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Book Review: Seven Sisters Style

Putting on my tatty Bryn Mawr academic robe here to review a book: Seven Sisters Style, a recent volume about the clothing worn by and inspired by women university students at Seven Sisters universities in America.


My copy on my table…keeping company with another BMC-related book.

You may be familiar with a Japanese photo book, Take Ivy, compiled by four Japanese photographers charmed by the style of young male Ivy League students in the 50s. While their contemporaries were making monster movies, they were at the campuses that incubated the academics for The Manhattan Project. A different way, perhaps, of capturing their post-nuclear monsters – the college sweatshirts and J. Press button-downs are described in brief captions with anthropological reverence and puzzlement. Take Ivy‘s combination of crisp photographs and otherworldly captions made it a long-term classic amongst style historians.

It’s taken another outsider to bring us an intended companion volume. The glamorous author of Seven Sisters Style, Rebecca Tuite, is originally from the UK and spent some undergraduate time at Vassar, the Seven Sisters university in Poughkeepsie, New York. And Vassar has been the focus of much of her fashion history study.

The Vassar connection is important. Through the history Tuite presents, Vassar also comes across as the most troubled locus of media fever-dreams about the American women’s university student. While a Bryn Mawr College article in Life magazine cemented the school’s reputation for “intensity”, a Vassar-focused article in 1937 sparked a fashion craze. These Vassar depictions reached their film zenith with Marilyn Monroe impersonating a Vassar student in Some Like It Hot and their print apogee with the novel The Group in 1963.

Back to the book: this slim volume is a history of clothing styles on Seven Sisters campuses from the 1920s through the late 1970s, far wordier than Take Ivy. These clothes have meaning: they were what women choose to wear at a time when women began to live independent, modern lives. At times Tuite’s connections between wider fashion trends and the university students come across as convoluted, and at other times, a tantalizing sentence and a small photo left me frustrated. Also, photo choices are a problem. In the second half of the book, most of the images aren’t from Seven Sisters schools or students at all, but from journalists visiting the schools or from modeled advertisements for clothes “in the style of.” Perhaps these were chosen to show that The Styles Truly Were An Influence – or perhaps because they tended to feature conventionally pretty students or actual models.


One of the book’s images that troubled me – Mount Holyoke women in 1945: posed and heteronormative (note the Dartmouth banner): in no way representative of the scintillating Mount Holyoke women I know.

Is Tuite’s book made, or undone, by her fondness for the proper, public, preppy side of Seven Sisters style? She’s certainly hit a nerve with everyone who grew up far away from American preppy but dreamed fond dreams about letter sweaters and camel coats. Dames in ragged racoon coats and dungarees are mentioned – they have to be, they were so prevalent – but Tuite only selected photos of them if they were pert-nosed or (with a caption exhaling a sense of relief) particularly neatly groomed. Instead, she lingers most lovingly over the idea of a Vassarite being swept away to New York City on the weekends, dressed in a clever town suit, with a valise containing a demure yet alluring ballgown.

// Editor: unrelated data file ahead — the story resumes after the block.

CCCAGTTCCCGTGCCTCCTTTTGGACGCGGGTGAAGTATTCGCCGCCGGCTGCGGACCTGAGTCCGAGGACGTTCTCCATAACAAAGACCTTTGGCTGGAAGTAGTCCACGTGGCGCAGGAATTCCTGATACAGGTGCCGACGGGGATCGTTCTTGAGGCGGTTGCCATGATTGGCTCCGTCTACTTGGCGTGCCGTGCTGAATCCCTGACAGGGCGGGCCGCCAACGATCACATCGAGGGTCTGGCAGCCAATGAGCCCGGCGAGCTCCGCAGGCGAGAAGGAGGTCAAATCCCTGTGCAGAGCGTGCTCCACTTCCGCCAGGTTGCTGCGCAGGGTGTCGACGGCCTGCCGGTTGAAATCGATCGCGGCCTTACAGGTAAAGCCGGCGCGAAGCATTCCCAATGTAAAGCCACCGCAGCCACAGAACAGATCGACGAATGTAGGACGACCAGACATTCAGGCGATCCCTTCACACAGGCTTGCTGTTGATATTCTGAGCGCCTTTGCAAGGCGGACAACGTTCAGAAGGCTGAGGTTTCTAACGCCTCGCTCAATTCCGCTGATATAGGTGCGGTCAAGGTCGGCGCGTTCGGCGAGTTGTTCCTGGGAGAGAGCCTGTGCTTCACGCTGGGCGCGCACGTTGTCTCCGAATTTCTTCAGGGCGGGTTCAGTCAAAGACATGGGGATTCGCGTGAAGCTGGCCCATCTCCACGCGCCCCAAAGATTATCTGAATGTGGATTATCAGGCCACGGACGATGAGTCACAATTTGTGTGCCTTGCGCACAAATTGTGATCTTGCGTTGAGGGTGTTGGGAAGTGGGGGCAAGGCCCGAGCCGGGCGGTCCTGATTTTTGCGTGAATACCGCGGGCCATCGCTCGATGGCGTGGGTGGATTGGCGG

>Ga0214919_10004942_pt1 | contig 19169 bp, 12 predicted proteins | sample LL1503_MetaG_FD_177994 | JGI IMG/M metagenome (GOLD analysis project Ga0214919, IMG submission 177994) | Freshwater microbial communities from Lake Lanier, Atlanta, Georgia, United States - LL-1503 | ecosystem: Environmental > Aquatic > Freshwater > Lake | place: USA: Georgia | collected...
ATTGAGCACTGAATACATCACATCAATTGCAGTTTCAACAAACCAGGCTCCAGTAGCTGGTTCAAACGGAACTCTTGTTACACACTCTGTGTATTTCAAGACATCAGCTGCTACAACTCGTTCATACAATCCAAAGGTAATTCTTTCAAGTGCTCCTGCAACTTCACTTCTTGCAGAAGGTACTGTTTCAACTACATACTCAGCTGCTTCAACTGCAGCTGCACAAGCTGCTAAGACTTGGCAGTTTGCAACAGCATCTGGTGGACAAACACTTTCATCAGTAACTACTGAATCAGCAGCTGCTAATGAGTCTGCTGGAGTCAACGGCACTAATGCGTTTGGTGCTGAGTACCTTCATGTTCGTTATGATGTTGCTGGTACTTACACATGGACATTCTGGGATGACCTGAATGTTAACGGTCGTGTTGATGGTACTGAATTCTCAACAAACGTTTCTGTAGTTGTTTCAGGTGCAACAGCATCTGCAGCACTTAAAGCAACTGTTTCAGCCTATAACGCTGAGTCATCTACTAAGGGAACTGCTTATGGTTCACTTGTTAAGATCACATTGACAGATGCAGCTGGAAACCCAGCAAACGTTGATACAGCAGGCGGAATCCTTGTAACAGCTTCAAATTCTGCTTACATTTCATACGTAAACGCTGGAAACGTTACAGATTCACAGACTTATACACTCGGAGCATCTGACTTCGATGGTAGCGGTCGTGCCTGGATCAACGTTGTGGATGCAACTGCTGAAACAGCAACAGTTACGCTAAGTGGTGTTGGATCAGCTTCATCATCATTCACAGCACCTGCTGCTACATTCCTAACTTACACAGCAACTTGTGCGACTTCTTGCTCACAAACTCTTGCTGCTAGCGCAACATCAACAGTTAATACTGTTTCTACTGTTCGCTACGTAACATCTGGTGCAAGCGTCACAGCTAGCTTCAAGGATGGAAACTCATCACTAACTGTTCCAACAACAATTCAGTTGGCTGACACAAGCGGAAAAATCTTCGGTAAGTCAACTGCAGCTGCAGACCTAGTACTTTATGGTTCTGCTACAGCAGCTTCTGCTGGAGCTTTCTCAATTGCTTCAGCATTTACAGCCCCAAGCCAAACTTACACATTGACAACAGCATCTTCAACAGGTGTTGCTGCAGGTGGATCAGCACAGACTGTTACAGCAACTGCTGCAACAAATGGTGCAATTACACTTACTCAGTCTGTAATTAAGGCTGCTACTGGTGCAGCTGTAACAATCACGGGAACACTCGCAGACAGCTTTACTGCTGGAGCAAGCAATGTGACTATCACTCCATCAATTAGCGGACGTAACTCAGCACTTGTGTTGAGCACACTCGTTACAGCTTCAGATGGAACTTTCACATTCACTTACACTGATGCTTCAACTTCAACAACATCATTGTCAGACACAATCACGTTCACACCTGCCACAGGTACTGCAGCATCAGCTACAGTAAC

Ahem. The Seven Sisters STILL ARE, Tuite, not WERE…

Tuite’s edited evocation of East Coast prep is so wildly successful that I – with my personal feelings about preppy after growing up in New Haven, CT – felt rebellious and prickly while reading it. After my first browse, I ran out to a local thrift store to feel like my present-day self again. No, wait, that’s where I shopped when I was at Bryn Mawr. AUGH!

An entire perplexing chapter is devoted to the designer Perry Ellis and … I picked up this book to see real Seven Sisters style and history and we were, it seemed, all out of that after Love Story came out.


Another image from the book that troubled me – the abbreviated preppy clothes, the pose, all summing up the ideal and inviting the viewer to see a (Vassar!) student’s body. The fantasy manifest.

The end result is a historical and social overview overwhelmed by the preppy dream: images of autumn leaves, sweaters, gowns, print books, and social status mingled with academic freedom. I truly wish I’d enjoyed this book more. Am I frustrated about the book itself, or about the perceptions of Seven Sisters universities that Tuite has revealed? Can one only enjoy this book if one hasn’t also read The Bell Jar? Tuite is at her best on Vassar, so an entire book by her on Vassar style and women would be a fascinating read. But the allure of the preppy dream led her to decline fully exploring actual Seven Sisters style and how it reflected the fun, freedom, stress, and variety of the students themselves. Ourselves.